Fuzzy social obligations rendering SA less competitive than Australia

28th August 2012

By: Martin Creamer

Creamer Media Editor


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JOHANNESBURG ( – High Australia-level mining taxes are preferable to the fuzzy indeterminable social obligations imposed on South African mining companies.

That is the view of JSE- and NYSE-listed DRDGold CEO Niël Pretorius, who was speaking during question time after DRDGold reported a 53% increase in operating profit in the year to June 30 off a 36% gold-price increase.

“At this stage, you can’t model it, it's a hidden tax and, if not managed properly, it could render South Africa less competitive, even compared with Australia,” Pretorius added to Mining Weekly Online in a video interview (see attached).

In the financial year, DRDGold distributed R1.4-billion into the South African economy and its main 20% black economic-empowerment shareholding, taken up by the Ncholo family, has been paid in full from operational earnings.

Pretorius criticised the South African government for getting mining companies to do what are government tasks, as a condition of being granted mining licences.

Pretorius said it was counter-productive and would eat into the capital-expenditure capacity of mining companies and end up being jobs negative.

“You’re certainly not going to be creating more jobs if you are going to have to deliver into all these social obligations in order to keep your mining licence,” he added.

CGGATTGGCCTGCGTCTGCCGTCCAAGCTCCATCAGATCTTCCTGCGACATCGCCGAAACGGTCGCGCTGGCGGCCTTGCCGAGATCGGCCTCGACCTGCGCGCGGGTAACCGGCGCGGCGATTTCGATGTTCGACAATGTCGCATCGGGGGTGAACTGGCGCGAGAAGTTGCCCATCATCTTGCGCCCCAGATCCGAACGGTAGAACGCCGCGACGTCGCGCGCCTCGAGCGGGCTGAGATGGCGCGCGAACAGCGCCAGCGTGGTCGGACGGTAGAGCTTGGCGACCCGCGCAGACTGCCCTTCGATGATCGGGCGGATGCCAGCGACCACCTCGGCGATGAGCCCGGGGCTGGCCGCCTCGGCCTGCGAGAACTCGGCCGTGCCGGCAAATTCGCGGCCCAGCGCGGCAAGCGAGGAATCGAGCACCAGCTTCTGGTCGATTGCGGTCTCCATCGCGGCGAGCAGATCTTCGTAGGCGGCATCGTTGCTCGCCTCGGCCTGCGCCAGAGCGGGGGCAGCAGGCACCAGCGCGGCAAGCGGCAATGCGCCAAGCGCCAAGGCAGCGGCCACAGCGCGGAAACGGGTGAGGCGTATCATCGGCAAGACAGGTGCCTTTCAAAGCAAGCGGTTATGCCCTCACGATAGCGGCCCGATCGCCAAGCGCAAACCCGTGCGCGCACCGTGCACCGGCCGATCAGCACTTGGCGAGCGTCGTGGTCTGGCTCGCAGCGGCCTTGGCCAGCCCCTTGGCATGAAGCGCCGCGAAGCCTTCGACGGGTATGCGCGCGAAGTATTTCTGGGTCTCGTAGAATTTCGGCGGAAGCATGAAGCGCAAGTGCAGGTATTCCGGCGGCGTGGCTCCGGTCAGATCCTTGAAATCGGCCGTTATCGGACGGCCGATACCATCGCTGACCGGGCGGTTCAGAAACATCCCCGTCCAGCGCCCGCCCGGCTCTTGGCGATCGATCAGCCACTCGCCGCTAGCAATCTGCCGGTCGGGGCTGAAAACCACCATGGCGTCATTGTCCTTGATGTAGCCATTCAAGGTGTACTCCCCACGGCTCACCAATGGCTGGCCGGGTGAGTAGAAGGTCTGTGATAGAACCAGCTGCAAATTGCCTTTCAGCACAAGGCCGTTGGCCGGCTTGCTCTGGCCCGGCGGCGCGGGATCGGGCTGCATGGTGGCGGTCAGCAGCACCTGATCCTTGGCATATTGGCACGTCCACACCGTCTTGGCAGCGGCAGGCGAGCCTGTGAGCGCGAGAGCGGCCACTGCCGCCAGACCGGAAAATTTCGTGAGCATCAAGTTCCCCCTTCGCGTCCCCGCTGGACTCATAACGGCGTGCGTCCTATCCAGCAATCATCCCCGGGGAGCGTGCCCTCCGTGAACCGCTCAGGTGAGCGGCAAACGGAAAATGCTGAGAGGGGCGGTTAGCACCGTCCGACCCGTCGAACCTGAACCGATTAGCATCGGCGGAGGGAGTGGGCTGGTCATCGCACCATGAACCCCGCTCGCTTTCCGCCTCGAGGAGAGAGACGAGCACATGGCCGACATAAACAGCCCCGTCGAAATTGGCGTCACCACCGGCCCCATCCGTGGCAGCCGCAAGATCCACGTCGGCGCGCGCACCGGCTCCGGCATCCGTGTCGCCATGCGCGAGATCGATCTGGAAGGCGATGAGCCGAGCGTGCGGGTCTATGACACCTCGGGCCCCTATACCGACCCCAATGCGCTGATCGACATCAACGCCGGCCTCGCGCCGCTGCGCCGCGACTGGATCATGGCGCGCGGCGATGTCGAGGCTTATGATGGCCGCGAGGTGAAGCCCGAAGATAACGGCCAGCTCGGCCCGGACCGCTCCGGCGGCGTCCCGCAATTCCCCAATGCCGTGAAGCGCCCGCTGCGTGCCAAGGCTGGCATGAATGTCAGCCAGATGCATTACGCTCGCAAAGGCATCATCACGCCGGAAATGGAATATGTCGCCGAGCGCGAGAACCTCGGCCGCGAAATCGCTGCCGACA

As the government found itself less capable of delivering the social imperatives that help it to be re-elected, it was transferring more of those obligations to the private sector, and making South Africa less competitive as an investment destination.

He concurred that a portion of the hundreds of millions of rands that mining companies were paying to the government in the form of royalties should go towards social imperatives.

“Rather just call it a tax, and put us in a position where we can measure that tax, as opposed to having fuzzy, indeterminable social obligations that put mining licences at risk,” he said.

A condition to spend more bottom-line-impacting capital needed an offset, “unless we’re comfortable giving the money to the Department of Public Works, which I don’t think we all are.”

Surface gold miner DRD Gold saw operating profit leap to R622.2-million, headline earnings a share soar 259% to 61c and free cash flow jump 91% to R619.5-million.

Pretorius said that the company was keen to increase the R1.4-billion that it distributed into the South African economy, which, on the basis of every rand being spent seven times, was significant.

DRDGold spent R821-million or 59% of its expenditure on paying its 2 222 employees, R22-million to the government in taxes and royalties and R46-million in dividends.

Apart from its 9% shareholding in Blyvooruitzicht Gold Mining Company, which DRDGold sold to the JSE-listed Village Main Reef, the company is no longer associated with underground mining.

Having now brought everything under the Ergo dump material recycling operation, it has designed its Crown/Ergo material-transporting pipeline and plant network to strike a balance between gold recovery and environmental restoration.

The system, which in time may be migrated to other metals and minerals beyond gold, has reduced its material-moving electricity requirement by 25%.

The two machine operators on the Ergo tailings dam now move 40 000 t each a day compared with the 25 000 t a month that the 1 600 underground employees of the East Rand Proprietary Mines operation did before the underground part of it was put on care-and-maintenance.

Ergo produced 135 708 oz in the period and now needs to maintain tonnage volumes to ensure that Ergo’s new flotation/fine-grind circuit becomes operational before June 30 next year.

Edited by Creamer Media Reporter


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